Considering the points discussed above, we think Visa remains a solid investment for the second half of 2020 and the years to come. The stock is currently priced at 34x its earnings, which appears justified given its double-digit growth rates and strong profitability ratios. When we look at the historical valuation levels, we can see the current P/E ratio is in line with its historical average:
In order to benefit from the upward potential of Visa, we suggest initiating a long position in call options on the company. These contracts allow the purchaser to benefit from the upward potential of the stock price while minimizing the total risk. In this case, we would suggest purchasing the call option contract expiring on 15 January 2021 with a strike price of $190 for a premium of $19.8.
This call option contract gives the holder the right to buy 100 shares of Visa for $190 at any time until 15 January 2021. The total cost of the call option contract will be $1,980 ($19.80 per common share).
The trade has the following benefits:
- The call option contract expires at the beginning of 2021, giving a wide time span to the stock to appreciate in value.
- The purchase of the call option contract only requires a capital outlay of $1,980 whereas an investment in 100 common shares of Visa would require a capital investment of $19,000 at the current price level.
- The downside risk of the call option is limited to $1,980, while the upside potential is similar to the profit potential of a common stock investment.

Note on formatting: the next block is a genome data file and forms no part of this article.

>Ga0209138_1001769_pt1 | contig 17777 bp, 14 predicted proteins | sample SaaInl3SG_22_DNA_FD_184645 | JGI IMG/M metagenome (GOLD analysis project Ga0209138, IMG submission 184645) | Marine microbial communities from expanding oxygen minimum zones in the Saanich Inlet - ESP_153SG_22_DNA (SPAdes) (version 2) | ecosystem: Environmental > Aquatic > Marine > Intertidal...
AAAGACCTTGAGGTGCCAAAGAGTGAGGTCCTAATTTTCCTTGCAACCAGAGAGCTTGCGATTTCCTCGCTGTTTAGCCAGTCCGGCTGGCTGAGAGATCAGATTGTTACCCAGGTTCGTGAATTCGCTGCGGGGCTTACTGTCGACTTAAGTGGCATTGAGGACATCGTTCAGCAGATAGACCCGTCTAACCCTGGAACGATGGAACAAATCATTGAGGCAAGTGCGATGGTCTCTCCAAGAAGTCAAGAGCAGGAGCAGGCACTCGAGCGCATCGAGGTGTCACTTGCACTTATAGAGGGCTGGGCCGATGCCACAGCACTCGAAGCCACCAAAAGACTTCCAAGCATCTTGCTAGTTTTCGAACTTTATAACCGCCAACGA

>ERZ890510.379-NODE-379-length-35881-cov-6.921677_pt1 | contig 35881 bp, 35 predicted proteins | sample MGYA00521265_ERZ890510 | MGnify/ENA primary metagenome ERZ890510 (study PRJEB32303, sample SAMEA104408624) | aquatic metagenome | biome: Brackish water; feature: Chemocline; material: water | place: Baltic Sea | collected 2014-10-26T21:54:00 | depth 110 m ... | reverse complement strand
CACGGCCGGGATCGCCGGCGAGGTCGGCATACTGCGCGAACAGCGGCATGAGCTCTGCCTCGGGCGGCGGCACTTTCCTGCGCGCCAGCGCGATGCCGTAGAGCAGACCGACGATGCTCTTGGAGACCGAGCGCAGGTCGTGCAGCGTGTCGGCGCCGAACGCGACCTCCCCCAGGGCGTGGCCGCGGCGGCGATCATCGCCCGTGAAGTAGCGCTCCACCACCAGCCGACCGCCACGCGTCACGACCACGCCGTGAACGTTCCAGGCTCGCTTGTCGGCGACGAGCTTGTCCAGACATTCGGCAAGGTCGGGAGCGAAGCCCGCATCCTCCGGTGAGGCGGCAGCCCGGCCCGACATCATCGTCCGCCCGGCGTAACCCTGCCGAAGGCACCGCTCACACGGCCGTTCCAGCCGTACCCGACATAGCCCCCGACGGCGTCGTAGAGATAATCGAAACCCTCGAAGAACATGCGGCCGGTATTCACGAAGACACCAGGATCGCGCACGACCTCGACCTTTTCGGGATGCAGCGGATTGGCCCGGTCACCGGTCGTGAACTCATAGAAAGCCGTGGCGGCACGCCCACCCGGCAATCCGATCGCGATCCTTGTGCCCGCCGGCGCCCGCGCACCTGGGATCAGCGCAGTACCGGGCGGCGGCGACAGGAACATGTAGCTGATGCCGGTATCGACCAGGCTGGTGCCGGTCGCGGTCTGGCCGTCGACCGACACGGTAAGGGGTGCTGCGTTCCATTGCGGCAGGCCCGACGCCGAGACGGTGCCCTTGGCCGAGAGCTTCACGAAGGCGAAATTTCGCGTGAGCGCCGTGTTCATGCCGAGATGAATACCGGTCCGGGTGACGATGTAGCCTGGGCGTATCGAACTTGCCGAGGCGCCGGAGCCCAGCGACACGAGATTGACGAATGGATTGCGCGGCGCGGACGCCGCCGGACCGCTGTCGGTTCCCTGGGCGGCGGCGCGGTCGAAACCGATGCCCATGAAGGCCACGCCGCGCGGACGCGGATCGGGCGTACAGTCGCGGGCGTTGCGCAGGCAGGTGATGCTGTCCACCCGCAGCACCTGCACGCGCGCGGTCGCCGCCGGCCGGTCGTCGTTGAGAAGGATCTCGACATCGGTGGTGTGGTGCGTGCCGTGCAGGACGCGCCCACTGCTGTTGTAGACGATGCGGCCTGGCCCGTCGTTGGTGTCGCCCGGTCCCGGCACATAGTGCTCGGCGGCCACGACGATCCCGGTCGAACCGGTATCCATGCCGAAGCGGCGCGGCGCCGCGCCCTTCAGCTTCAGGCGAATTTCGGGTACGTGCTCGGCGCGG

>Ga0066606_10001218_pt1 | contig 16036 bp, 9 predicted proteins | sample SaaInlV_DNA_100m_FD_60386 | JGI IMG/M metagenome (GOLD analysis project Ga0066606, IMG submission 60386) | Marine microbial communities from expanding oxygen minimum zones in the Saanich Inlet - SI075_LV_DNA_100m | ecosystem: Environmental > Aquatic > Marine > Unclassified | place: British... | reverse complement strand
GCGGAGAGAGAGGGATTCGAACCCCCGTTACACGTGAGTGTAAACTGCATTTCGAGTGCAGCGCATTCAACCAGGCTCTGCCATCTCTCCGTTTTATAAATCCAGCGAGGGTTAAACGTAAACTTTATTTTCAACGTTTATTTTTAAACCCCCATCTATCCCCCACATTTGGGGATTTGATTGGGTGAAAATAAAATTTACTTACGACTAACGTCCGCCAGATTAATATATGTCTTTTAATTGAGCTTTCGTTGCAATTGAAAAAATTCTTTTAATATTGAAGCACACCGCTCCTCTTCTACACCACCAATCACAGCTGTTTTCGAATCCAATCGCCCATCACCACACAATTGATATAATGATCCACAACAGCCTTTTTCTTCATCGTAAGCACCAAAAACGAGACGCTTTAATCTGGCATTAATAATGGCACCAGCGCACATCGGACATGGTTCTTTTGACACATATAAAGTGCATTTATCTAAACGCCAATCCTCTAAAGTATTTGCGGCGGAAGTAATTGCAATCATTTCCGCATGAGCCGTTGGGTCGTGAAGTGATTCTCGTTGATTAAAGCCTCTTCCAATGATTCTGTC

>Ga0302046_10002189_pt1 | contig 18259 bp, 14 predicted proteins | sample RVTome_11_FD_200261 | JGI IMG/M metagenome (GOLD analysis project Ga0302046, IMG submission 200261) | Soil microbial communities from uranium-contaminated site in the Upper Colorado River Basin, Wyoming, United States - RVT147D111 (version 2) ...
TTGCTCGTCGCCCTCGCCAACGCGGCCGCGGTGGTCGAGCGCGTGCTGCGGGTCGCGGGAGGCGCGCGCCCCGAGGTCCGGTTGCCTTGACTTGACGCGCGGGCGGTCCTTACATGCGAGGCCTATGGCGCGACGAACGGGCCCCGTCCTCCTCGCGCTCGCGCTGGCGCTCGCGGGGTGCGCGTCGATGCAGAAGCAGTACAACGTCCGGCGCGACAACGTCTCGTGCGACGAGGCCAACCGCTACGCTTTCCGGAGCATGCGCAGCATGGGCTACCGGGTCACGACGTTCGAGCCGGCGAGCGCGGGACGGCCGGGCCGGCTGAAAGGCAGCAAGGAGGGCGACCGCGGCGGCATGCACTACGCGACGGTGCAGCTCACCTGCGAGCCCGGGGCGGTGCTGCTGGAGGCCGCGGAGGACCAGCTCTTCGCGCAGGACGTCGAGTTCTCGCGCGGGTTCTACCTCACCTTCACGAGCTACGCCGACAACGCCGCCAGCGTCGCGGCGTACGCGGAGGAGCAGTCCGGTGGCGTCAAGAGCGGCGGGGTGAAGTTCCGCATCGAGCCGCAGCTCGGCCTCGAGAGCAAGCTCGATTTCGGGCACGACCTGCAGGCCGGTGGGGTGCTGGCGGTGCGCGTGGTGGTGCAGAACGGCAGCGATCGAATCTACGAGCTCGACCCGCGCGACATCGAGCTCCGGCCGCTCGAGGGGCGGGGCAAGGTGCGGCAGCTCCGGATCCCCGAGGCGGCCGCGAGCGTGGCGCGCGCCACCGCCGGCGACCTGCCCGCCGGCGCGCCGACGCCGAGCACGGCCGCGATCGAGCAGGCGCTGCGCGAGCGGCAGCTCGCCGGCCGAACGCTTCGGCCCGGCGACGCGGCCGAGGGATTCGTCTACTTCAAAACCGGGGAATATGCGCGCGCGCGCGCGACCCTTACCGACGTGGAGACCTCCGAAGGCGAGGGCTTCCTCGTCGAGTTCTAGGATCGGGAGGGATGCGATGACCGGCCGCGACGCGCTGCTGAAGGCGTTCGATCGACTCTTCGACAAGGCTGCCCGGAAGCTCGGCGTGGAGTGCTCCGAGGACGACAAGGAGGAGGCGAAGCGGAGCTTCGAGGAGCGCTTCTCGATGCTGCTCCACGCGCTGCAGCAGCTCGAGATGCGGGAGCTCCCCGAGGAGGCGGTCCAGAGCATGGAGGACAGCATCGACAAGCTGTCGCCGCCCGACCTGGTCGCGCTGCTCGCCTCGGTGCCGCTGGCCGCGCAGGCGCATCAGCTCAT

Risks Associated With The Trade Proposal
The following risks are involved with the fundamental view discussed above and with the proposed options trade:
– Stock markets can decline again if the coronavirus starts spreading again globally. We have already seen a sharp market selloff in March 2020 and a similar price correction could occur again.
– Visa could see a drop in its earnings if the number of global transactions declines as a consequence of lower consumer spending.
-The call option contract grants the right to purchase 100 common stocks of Visa at $190 until 15 January 2021. If the stock price would be below $190 before this date, the contract will expire worthlessly.
We want to emphasize this risk is inherently linked to an investment in call options. If one would invest in the common stock of Visa, there is no time horizon limitation before which the trade has to work out. In this case, the total loss would remain limited up to the amount paid for the premium.
Disclosure: I am/we are long V. I wrote this article myself, and it expresses my own opinions. I am not receiving compensation for it (other than from Seeking Alpha). I have no business relationship with any company whose stock is mentioned in this article.